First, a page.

[Dixielandjazz] Jazz Exhibition
ken at kenmath.free-online.co.uk
Sun Jan 20 13:20:23 PST 2013
Hi Jim et al,
Your picture of an "exhibition" which fails tell anything like the real story is all too familiar. We've had similar experiences here in Scotland where so little of the factual story was portrayed that a totally distorted picture was presented.
At the root of the problem is the lack of a representative archive facility for data, artefacts etc to be stored and curated. This goes hand in hand with the lack of anyone having done adequate research to produce a book or published article on the history of jazz at regional or national level. To a small extent this has been addressed in Scotland with the writing of a book by local bassist Graham Blamire about the traditional and mainstream scene in Edinburgh from about 1950 onwards. Jazz in Scotland has largely been ignored when the story of jazz in UK has been written about, so it's therefore a valuable work, although in my view, the exclusion of other jazz styles and everything pre-dating 1950 leaves a lot of potentially useful and important data off the radar. Graham and his team in Edinburgh have worked with the Central Library there to start a curated collection of materials, but again this concentrates on trad/mainstream jazz post-1950. Where does that leave such hugely talented people like Johnny Keating, Henry McKenzie and Tommy Whittle?
I'm about to start researching and writing the story of jazz in Glasgow and the west of Scotland with a view to getting it down on paper and CD before we lose another generation (and my generation is already being targetted by the Grim Reaper). It wouldn't be so important if Scottish jazz had been adequately documented in UK studies but these have tended to mention Scottish players only if they moved to London or abroad. Nothing exists about the local scene here which nurtured them, or about the musicians of pro standard who elected to stay here for family or other reasons, so it's a case of now or never. From everything Jim has written about the "exhibition" in Madrid the same situation applies there: jazz isn't central to mainstream national culture and so is marginalised, misunderstood and ignored with the result that its history is unknown beyond the jazz community.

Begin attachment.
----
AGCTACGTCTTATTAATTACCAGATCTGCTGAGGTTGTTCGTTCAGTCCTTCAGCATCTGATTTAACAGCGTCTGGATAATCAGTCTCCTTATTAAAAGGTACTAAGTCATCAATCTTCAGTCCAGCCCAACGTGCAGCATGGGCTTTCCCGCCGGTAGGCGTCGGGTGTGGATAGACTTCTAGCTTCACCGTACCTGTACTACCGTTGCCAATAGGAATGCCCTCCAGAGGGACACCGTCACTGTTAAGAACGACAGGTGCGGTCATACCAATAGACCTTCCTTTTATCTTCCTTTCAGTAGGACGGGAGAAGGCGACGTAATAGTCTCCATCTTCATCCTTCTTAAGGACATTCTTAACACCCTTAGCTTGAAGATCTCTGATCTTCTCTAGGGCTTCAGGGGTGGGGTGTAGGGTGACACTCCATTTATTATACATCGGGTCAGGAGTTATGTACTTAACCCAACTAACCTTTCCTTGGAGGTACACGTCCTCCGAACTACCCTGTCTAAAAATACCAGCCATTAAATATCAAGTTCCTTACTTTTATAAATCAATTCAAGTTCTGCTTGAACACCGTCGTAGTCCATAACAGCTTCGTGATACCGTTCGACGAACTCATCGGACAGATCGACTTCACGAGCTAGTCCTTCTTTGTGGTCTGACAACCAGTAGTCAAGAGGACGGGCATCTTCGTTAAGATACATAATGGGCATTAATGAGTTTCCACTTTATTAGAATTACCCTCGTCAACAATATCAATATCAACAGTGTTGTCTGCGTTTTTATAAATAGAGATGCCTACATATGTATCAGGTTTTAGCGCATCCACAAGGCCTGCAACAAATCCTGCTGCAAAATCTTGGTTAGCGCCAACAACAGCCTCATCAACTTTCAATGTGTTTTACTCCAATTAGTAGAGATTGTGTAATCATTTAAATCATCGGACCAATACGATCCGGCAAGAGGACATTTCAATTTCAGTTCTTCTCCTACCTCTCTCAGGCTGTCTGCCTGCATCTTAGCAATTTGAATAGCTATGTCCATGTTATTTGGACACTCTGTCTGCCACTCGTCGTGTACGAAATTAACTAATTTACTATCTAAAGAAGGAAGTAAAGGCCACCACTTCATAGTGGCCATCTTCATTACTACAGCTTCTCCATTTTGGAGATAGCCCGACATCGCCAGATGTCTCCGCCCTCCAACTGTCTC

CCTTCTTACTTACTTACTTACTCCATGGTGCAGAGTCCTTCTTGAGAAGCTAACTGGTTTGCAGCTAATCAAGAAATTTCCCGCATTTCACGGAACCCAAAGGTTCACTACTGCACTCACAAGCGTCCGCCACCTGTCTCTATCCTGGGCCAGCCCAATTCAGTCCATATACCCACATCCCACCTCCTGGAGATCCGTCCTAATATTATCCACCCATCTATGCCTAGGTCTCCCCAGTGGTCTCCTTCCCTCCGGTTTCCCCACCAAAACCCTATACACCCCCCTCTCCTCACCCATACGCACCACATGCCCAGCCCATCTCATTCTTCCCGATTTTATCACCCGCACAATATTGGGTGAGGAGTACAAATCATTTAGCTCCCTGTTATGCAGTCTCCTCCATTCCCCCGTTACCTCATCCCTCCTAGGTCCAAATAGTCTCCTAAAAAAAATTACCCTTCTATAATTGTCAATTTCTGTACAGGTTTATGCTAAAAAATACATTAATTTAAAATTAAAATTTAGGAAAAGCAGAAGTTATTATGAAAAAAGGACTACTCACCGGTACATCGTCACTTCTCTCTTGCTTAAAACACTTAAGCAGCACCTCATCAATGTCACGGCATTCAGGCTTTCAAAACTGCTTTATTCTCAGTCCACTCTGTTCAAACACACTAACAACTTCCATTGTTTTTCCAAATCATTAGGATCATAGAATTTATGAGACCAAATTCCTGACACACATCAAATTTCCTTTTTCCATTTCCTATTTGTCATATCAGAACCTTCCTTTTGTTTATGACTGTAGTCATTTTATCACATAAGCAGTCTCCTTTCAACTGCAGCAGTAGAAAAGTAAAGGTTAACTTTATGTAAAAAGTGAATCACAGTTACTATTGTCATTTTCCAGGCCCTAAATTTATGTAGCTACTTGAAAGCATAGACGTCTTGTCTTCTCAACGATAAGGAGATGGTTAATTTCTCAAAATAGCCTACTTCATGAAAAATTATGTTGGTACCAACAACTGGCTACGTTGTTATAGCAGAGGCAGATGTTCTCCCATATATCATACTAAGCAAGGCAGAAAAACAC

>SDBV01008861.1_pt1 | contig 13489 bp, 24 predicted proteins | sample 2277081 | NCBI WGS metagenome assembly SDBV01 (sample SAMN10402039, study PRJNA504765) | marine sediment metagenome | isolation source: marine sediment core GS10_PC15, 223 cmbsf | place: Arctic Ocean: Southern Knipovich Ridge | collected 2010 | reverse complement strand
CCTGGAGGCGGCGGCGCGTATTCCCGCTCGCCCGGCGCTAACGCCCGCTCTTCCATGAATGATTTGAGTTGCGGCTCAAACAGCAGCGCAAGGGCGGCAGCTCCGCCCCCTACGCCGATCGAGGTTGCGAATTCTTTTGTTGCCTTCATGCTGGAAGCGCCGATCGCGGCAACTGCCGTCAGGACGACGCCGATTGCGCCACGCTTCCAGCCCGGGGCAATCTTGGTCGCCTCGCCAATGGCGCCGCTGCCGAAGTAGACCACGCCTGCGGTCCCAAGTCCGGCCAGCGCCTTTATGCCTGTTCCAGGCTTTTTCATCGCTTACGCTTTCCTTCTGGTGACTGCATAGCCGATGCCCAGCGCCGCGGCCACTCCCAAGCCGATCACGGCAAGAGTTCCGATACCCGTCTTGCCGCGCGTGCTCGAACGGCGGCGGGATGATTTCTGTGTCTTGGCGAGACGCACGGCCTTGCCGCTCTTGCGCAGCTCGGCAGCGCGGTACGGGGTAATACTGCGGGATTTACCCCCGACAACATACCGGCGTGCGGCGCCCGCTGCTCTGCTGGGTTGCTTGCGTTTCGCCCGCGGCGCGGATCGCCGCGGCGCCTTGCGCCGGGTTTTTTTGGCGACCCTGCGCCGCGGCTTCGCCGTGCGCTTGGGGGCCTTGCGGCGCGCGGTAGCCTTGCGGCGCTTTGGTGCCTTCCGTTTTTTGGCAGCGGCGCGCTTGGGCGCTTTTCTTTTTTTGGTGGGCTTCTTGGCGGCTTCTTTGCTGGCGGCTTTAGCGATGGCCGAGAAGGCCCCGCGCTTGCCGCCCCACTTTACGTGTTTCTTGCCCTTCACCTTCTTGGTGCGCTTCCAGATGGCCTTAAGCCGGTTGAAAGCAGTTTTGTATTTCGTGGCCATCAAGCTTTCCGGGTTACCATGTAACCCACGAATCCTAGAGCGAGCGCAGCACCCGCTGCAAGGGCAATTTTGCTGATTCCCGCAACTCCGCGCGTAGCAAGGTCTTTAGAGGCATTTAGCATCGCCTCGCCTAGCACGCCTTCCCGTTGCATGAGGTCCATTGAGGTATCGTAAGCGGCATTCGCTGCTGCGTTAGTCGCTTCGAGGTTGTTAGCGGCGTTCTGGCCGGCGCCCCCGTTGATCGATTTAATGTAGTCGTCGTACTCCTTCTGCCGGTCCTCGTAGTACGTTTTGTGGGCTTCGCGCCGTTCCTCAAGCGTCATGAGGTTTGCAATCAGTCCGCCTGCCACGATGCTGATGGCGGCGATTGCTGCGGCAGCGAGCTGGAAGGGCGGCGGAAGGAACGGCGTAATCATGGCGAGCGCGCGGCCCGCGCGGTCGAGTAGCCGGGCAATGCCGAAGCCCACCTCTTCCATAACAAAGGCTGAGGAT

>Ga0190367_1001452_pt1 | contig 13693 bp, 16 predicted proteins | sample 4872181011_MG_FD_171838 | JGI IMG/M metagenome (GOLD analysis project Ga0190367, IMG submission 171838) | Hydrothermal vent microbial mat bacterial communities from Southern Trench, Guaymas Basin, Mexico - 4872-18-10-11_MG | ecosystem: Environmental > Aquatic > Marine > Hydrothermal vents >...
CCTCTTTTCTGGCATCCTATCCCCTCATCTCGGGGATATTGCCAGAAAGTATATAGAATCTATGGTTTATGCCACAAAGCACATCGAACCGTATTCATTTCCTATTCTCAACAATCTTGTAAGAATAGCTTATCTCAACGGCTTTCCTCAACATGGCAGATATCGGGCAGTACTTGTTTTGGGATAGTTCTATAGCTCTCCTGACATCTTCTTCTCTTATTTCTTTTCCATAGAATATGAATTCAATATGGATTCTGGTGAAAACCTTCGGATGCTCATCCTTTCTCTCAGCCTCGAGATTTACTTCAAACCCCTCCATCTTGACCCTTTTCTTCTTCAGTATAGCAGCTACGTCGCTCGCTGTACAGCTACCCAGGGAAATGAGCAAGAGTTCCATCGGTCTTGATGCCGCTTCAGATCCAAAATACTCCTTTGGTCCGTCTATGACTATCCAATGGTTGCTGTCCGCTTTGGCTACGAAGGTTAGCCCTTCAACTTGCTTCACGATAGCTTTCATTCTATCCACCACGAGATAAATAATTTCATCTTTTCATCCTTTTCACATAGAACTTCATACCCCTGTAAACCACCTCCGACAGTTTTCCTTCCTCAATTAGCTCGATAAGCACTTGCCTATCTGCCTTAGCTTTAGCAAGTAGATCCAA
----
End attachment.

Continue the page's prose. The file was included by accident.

It sounds to me, Jim, that you should ask around the local jazz community to see if there's anyone with good narrative and research skills who could start the process of getting the real story recorded at regional and national levels. It also raises the issue of what happens to all our personal jazz possessions when the Reaper comes to visit. I know of wonderful personal collections of records (commercial and priceless, unique private recordings), libraries of jazz books, sheet music, arrangements etc going into dumpsters (skips) simply because those left behind had no use for them or had idea how important and irreplaceable they were.
I was a trustee of the Scottish Jazz Federation until very recently and one of the projects I was enthusiastic to progress was the establishment of regional archives across the rest of Scotland beyond Edinburgh covering all styles of jazz, the important players, writers, promoters etc in the various areas and including a narrative telling the story. Unfortunately the Federation didn't share my enthusiasm for the project, so I decided to go it alone and make arrangements for my records, arrangements, sheet music, books, concert programmes etc to go to The Scottish Music Centre, which is a properly-curated repository for all things musical in Scotland. All I've got to do is index everything I've got and write the various documents. Should be a cakewalk! Just don't tell the Reaper I've got a lot planned!
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